Date of Award


Degree Type


University or Center

Atlanta University (AU)


School of Education

Degree Name


First Advisor

Dr. Olivia Boggs

Second Advisor

Dr. Rudolph V. Green

Third Advisor

Dr. Carson Lee


Attrition in colleges and universities has been high during most of the 20th century. Today's colleges are faced with high attrition rates and declining enrollments.

With fewer students available and continuing high attrition rates, institutions have increased their recruitment efforts and reviewed strategies for retention.

Improvement of institutional services and programs, including the expansion of living/learning centers in the residence halls, organized advisement programs and curriculum reforms were among the strategies suggested for retention in the literature.

As the need to increase retention becomes more obvious, administrators will need to use all of their resources to decrease the attrition rate.

The purpose of this study was to determine the effects of living arrangements on the academic performance and retention rate of college students over a four-year period.

The ex post facto method of research was used in the study. The procedures used to obtain data for the research report included(1) permission from the president to conduct the study, (2) collecting data from pertinent offices, and (3) using enrollment data to identify the 180 subjects used in the study.

The place of residence over the four-year period was used to categorize the subjects into two groups: Students who lived on-campus and students who lived off-campus. The Scholastic Aptitude Test (SAT) scores were used to match the groups. Data from existing college files were collected on academic performance and enrollment over the fouryear period. The hypotheses were tested through the use of percentages, correlation coefficients and a t-test.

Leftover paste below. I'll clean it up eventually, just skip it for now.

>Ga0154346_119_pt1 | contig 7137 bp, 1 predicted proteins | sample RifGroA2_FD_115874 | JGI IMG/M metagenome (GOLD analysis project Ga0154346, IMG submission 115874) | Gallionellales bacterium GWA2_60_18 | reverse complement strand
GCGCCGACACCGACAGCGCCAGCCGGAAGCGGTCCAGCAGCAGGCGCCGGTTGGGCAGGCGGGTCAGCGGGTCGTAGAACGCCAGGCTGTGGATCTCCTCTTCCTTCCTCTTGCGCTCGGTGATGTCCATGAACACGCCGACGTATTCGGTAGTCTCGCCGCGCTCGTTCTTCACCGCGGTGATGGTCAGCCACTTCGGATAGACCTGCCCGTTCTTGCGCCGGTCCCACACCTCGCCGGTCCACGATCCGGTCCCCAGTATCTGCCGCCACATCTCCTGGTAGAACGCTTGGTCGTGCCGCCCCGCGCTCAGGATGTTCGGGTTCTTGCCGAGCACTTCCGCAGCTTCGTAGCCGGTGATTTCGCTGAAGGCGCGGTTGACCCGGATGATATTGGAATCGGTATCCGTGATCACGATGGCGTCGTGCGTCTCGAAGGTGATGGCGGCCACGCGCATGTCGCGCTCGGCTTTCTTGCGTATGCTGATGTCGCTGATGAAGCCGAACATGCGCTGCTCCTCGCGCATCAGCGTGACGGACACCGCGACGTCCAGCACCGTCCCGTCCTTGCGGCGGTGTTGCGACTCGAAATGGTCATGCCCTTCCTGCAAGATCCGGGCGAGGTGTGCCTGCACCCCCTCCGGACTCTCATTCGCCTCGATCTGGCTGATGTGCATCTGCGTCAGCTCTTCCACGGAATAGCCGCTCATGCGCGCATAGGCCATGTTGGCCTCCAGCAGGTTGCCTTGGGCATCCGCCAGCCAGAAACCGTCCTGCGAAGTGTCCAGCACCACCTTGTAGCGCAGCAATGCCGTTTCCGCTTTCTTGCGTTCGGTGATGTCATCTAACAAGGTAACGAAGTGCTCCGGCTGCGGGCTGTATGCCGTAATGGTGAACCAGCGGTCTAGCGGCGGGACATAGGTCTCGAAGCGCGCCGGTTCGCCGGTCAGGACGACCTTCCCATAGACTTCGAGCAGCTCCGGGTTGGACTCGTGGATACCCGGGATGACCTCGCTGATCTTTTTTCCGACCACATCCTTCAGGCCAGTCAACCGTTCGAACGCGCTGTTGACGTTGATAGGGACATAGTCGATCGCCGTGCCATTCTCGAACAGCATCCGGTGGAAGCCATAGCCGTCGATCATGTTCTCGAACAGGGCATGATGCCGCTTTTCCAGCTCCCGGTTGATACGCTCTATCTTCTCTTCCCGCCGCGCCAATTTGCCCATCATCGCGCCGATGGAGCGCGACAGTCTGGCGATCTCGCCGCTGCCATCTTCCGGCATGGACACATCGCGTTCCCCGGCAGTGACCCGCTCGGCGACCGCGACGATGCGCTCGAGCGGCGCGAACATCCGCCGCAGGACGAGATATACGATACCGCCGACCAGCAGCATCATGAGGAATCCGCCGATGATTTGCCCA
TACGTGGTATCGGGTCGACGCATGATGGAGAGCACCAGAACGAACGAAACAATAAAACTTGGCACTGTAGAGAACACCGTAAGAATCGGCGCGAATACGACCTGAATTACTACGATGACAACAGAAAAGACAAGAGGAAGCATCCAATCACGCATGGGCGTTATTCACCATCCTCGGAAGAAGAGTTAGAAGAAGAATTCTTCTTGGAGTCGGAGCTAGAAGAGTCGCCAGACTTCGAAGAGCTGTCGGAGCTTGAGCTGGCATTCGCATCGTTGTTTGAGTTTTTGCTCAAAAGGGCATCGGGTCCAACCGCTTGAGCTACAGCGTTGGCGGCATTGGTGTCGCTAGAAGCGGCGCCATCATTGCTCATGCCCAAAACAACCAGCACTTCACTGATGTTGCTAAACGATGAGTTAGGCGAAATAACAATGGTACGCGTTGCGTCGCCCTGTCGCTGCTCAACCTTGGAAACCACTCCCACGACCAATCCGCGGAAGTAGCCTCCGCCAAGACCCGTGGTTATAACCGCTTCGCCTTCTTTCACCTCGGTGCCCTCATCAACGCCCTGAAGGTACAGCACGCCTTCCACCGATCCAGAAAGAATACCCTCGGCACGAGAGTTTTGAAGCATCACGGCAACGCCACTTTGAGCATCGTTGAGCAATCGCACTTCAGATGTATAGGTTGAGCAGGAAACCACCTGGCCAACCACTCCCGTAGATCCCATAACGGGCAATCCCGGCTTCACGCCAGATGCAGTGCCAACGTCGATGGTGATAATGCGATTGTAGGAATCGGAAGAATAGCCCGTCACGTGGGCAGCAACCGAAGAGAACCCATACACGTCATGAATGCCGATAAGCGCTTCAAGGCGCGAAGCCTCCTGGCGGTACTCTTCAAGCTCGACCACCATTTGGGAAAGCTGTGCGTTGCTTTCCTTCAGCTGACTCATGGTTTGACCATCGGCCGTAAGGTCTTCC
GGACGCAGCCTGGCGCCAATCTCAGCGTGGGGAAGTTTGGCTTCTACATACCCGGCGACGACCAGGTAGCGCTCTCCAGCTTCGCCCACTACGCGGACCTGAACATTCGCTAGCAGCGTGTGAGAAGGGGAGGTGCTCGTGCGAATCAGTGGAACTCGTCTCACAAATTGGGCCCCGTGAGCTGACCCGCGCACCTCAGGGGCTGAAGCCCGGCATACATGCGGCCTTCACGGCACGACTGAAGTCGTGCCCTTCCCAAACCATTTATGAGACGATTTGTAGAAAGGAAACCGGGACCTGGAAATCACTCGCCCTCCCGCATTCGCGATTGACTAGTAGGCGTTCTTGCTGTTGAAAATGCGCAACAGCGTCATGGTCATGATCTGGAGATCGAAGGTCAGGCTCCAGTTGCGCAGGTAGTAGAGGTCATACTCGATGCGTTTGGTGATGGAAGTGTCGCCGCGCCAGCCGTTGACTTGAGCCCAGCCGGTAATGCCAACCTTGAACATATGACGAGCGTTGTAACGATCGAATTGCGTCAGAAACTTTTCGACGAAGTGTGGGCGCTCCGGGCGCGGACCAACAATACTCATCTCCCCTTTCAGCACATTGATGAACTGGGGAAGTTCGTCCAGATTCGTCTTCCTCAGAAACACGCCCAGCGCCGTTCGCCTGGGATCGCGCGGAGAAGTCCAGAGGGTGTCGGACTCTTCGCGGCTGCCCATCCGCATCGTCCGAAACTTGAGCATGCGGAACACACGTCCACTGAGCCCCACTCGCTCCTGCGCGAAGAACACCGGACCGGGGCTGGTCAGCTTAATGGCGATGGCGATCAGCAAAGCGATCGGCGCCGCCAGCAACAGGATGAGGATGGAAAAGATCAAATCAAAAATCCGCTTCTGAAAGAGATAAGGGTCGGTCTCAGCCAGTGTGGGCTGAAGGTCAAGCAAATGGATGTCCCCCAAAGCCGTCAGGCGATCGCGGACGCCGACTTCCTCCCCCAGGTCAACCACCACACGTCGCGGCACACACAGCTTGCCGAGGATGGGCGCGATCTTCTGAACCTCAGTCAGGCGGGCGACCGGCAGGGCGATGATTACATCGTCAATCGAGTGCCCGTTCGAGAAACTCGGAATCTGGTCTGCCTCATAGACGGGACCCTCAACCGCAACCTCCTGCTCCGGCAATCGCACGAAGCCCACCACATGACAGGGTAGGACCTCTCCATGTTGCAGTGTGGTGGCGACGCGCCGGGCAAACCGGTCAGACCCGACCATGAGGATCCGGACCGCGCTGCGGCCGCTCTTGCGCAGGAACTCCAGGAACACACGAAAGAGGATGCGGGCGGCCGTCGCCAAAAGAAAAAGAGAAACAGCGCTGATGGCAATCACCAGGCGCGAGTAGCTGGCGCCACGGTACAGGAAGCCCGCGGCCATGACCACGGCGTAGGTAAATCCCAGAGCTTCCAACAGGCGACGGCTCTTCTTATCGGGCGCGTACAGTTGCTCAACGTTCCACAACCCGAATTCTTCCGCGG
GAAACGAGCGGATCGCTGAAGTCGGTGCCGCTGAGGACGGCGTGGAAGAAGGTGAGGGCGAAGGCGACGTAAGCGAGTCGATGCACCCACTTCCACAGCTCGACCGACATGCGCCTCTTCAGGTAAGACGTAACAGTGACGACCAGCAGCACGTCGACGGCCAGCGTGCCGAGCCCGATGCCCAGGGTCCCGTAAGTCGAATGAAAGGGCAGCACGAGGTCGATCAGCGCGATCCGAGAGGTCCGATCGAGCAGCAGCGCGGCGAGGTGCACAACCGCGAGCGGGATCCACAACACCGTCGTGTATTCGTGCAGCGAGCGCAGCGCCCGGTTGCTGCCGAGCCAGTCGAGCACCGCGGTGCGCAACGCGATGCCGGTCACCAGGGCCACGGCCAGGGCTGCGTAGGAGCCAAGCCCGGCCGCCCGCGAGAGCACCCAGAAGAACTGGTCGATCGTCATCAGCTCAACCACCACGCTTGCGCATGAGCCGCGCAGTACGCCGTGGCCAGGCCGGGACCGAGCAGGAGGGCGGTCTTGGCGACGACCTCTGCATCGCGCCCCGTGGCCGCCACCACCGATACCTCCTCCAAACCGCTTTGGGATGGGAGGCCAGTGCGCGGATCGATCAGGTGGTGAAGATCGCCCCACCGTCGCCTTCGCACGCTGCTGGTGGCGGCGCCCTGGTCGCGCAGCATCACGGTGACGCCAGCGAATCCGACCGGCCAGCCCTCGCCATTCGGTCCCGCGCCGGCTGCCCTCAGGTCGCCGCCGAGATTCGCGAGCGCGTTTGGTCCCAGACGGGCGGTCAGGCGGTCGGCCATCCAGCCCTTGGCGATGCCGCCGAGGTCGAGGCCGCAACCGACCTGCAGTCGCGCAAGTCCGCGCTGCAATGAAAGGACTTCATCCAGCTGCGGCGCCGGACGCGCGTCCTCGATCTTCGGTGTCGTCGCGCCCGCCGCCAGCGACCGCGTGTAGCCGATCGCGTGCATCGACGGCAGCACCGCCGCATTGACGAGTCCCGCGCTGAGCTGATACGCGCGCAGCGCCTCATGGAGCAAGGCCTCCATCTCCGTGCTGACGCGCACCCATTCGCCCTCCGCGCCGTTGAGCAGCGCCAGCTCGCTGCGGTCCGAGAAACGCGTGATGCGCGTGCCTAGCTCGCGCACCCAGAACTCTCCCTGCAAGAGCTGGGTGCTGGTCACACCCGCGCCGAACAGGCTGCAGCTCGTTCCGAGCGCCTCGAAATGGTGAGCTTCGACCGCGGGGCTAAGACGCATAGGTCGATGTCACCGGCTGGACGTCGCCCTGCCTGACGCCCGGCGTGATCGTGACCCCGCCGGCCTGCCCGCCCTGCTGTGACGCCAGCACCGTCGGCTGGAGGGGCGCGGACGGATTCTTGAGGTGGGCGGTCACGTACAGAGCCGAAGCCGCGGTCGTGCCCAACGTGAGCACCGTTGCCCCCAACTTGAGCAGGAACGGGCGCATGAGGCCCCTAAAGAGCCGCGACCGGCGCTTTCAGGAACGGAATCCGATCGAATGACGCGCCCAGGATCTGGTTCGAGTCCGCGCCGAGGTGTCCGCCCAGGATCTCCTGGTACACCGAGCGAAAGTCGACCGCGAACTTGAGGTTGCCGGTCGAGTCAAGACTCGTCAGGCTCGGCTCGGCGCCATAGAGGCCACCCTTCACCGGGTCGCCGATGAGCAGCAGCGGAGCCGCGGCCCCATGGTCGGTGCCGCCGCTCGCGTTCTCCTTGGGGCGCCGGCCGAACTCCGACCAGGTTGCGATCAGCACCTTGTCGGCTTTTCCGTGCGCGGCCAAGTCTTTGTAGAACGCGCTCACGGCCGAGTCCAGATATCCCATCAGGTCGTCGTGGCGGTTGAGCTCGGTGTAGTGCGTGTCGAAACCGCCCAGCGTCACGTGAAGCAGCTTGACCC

Selected Findings

1. The mean academic performance of on-campus and off-campus students did not differ significantly.

2. The attrition rate after three years was more than sixty percent for both classes.

3. Students who lived-off campus dropped out in larger numbers than students who lived on-campus.

4. Female students dropped out in larger numbers than male students.

5. More graduates participated in cocurricular activities than non-graduates.

6. Some graduates and non-graduates were not involved in any activities over the fouryear period.


Withdrawal from this historically black college appears to be a serious problem that has a number of implications for students as well as administrators who must allocate resources and plan programs. Living on campus appeared to be more positively related to retention and academic performance than living off-campus; participation in co-curricular activities appears to enhance student integration into the social system of the college. Therefore, a structure seems to be needed to more fully involve students in the total curriculum. Living arrangements appear to be a mechanism that administrators can use as a basis for planning and implementing programs designed to increase academic performance and retention.

Included in

Education Commons